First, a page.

Oxford scientists working on a coronavirus vaccine say there is now only a 50% chance of success because the number of UK cases is falling too quickly25 May, 2020
Scientists involved in one of the world's leading studies into finding a vaccine for the coronavirus say there is currently only a 50% chance of success because the number of people in Britain with the virus is falling too quickly.
The Oxford University mission to find a vaccine for the COVID-19 virus is in "a race against the virus disappearing, and against time," Adam Hill, director at Oxford University's Jenner Institute, said this weekend.
Hill told The Telegraph newspap...
Official findings add to concerns about Sweden’s laissez-faire strategy towards the pandemic
Just 7.3% of Stockholm’s inhabitants had developed Covid-19 antibodies by the end of April, according to a study, raising concerns that the country’s light-touch approach to the coronavirus may not be helping it build up broad immunity.
The research by Sweden’s public health agency comes as Finland warned it would be risky to welcome Swedish tourists after figures suggested the country’s dea...
A million new infections were confirmed in less than two weeks.
More than five million people worldwide have contracted the coronavirus, according to data compiled by The New York Times.
That figure is just one measure of the pandemic’s global toll. Its persistent rise — the number passed four million less than two weeks ago — reflects not just pathogen’s pernicious spread but also increases in testing.
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Preliminary studies suggest that not all individuals who test positive for SARS-CoV-2 antibodies are immunized against the virus21 May, 2020Initial evidences suggest that the 44% of people with mild or asymptomatic infection have very low antibody levels with little neutralizing capacity | According to these results, a positive antibody test may not guarantee protection against SARS-CoV-2. Click here for reference
As coronavirus vaccines hurtle through development, scientists are getting their first look at data that hint at how well different vaccines are likely to work. The picture, so far, is murky.
On 18 May, US biotech firm Moderna revealed the first data from a human trial: its COVID-19 vaccine triggered an immune response in people, and protected mice from lung infections with the coronavirus SARS-CoV-2. The results — which the company, based in Cambridge, Massachusetts, anno...
Computational models, cell studies and animal experiments are being used to pinpoint the viral host that kicked off the pandemic.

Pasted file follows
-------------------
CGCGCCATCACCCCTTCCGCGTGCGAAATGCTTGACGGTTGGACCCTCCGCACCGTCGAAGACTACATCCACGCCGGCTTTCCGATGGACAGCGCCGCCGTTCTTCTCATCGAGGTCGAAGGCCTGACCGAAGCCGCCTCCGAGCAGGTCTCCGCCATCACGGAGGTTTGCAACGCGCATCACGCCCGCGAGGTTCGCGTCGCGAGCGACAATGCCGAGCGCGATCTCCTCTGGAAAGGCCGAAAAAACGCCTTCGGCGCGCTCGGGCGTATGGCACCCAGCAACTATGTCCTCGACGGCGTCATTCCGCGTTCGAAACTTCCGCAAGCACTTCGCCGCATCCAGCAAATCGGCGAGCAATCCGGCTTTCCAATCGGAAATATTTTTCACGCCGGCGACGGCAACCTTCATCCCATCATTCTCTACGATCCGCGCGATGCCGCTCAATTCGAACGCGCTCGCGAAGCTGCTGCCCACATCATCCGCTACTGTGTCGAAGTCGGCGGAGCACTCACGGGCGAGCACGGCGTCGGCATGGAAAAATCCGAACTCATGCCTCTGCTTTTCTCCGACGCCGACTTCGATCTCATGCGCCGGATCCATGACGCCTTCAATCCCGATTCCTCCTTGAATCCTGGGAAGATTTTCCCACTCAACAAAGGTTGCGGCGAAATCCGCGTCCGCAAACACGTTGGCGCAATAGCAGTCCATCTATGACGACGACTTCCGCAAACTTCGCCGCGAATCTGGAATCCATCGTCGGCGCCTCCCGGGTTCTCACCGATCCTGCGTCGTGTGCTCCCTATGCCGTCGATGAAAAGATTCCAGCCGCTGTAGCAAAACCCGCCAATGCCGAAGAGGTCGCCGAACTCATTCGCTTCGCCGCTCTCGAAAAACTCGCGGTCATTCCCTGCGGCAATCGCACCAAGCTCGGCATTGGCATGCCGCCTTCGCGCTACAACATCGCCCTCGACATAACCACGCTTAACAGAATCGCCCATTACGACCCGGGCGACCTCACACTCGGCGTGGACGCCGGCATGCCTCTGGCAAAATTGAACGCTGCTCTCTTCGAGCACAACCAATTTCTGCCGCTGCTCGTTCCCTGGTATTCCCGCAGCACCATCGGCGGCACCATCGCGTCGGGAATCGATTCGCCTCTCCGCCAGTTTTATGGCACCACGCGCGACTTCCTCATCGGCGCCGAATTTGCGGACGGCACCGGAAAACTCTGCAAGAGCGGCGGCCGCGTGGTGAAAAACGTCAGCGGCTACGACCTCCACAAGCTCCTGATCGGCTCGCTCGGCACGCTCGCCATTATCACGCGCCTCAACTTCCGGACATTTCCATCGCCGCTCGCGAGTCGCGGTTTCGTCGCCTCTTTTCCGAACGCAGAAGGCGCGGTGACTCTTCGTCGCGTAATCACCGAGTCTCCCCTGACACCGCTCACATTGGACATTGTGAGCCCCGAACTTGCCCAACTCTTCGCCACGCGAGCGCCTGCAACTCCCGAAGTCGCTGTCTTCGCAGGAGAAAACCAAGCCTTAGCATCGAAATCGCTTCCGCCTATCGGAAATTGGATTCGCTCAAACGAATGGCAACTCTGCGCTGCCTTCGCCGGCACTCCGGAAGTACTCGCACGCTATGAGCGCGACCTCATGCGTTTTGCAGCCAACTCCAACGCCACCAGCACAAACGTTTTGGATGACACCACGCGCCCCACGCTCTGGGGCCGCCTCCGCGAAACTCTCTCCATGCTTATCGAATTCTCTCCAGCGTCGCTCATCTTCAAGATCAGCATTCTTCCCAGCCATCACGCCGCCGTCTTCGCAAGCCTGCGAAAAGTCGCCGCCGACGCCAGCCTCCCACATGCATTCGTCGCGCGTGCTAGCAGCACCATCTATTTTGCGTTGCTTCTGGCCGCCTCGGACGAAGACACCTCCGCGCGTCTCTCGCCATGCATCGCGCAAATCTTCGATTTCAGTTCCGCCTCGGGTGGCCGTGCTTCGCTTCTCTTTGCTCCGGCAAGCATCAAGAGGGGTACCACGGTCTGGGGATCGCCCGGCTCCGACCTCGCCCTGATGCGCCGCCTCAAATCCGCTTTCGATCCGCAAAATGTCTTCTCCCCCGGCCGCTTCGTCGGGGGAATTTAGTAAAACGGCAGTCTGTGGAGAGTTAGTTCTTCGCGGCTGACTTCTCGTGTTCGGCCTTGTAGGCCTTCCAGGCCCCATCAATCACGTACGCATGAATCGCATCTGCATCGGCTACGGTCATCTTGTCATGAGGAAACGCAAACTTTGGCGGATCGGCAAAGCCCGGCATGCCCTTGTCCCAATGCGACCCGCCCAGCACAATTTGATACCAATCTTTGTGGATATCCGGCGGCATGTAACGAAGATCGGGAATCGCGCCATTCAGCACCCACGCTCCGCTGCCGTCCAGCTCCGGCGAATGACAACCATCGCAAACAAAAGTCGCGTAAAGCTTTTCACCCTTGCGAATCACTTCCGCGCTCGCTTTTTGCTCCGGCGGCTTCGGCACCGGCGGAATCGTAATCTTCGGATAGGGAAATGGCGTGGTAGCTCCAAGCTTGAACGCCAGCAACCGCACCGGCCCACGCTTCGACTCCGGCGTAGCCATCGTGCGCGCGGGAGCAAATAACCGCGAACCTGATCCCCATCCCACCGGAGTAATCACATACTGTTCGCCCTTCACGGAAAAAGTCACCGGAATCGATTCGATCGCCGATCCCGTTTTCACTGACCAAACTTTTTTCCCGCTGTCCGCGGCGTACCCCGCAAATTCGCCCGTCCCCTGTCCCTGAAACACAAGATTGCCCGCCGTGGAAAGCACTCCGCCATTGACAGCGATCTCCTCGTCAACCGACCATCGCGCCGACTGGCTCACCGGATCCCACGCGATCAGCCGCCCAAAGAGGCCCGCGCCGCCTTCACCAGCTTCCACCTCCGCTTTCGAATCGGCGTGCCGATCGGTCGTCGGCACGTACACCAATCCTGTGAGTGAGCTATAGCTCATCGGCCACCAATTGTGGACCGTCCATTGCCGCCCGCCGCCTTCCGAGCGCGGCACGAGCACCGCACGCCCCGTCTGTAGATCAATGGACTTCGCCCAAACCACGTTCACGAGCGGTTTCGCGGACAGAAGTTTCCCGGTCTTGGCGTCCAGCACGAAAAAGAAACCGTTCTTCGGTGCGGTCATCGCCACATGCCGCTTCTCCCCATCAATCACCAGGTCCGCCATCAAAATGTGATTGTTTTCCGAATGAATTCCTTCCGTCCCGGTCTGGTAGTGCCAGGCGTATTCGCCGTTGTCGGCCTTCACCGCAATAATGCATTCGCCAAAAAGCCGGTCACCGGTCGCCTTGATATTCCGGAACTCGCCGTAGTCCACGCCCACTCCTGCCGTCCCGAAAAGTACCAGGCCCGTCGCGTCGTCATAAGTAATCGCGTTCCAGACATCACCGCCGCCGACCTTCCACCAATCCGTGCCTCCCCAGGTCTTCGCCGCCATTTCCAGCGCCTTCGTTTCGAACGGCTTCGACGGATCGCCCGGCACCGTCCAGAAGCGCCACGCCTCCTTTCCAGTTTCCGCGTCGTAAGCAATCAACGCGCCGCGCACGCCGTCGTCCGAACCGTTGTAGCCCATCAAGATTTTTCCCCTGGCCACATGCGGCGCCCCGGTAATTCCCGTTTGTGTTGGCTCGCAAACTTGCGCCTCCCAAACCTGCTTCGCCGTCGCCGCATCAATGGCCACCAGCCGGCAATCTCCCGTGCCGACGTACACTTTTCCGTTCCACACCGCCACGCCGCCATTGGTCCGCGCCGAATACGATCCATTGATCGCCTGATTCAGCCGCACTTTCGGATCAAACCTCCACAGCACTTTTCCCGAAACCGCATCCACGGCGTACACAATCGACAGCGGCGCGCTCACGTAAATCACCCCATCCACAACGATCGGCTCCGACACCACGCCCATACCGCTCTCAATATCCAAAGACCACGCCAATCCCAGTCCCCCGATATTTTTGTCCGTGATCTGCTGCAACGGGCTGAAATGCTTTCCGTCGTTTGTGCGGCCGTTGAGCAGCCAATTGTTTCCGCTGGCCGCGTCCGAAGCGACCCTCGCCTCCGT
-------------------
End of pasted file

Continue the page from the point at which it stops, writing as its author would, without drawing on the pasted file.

As a growing number of countries push for an independent investigation into the origin of the COVID-19 pandemic, many scientists around the world are already trying to uncover when, where and how the new coronavirus got into people.
Finding the source is important for preventing further reinfection, but scientists’ investigations — which include modelling...
Authorities have struggled to enforce social distancing at the trading centres. At one Lima market, 79% of vendors had coronavirus.
Four out of five merchants at a major fruit market in Peru have tested positive for coronavirus, revealing shocking levels of infection – and prompting fears that Latin America’s traditional trading centres may have helped spread Covid-19 across the region.
Seventy-nine per cent of stall-holders in Lima’s wholesale fruit market tested po...
Lately, there’s been much buzz in the news about an unorthodox way of finding a vaccine for COVID-19: human challenge trials. Whereas plenty of articles have debated whether human challenge trials should be legal, this article focuses on whether we have a moral duty to participate in them. The goal here isn’t to single-handedly answer this complex moral question, but rather to provide two frameworks we can use to help us arrive at our own answers.
What exactly is a human challenge ...
The coronavirus spreading across the globe could become a constant presence, a leading World Health Organization official has said.
During a media briefing in Geneva, Dr. Mike Ryan, executive director of the WHO's health emergencies program, warned Wednesday that the disease may join the mix of viruses that kill people around the world every year.
"This virus just may become another endemic virus in our communities and this virus may never go away. HIV hasn't gone away," Rya...
Turning ventilated patients onto their stomachs, called proning, helps them by opening their lungs. Now doctors are testing to see if it can keep others off ventilators altogether.
The surprisingly low-tech concept, called proning, can improve breathing in patients stricken by the respiratory distress that is the hallmark of the virus, doctors have found. It draws from basic principles of physiology and gravity. Lying on one’s stomach helps open airways in lungs that have become compressed...
131 million women give birth annually. This population is particularly vulnerable to emerging infectious pathogens due to alterations in immune, respiratory, and cardiovascular physiology that occur during pregnancy. Early data regarding pregnancy outcomes in COVID-19 are reassuring: maternal outcomes are similar to non-pregnant adults, and vertical transmission and neonatal infection are rare.
However, pregnant women remain at risk of severe disease requiring intensive care, and they dese...
The pandemic has given rise to too many small and uncontrolled clinical trials.
Researchers have rallied in unprecedented ways to defeat the coronavirus pandemic. They are retooling laboratories to focus on the virus; helping with testing efforts; and, in the case of clinician–researchers, working feverishly to carry out research studies while also treating patients in overwhelmed health-care systems.
Some clinical trials — such as the World Health Organizati...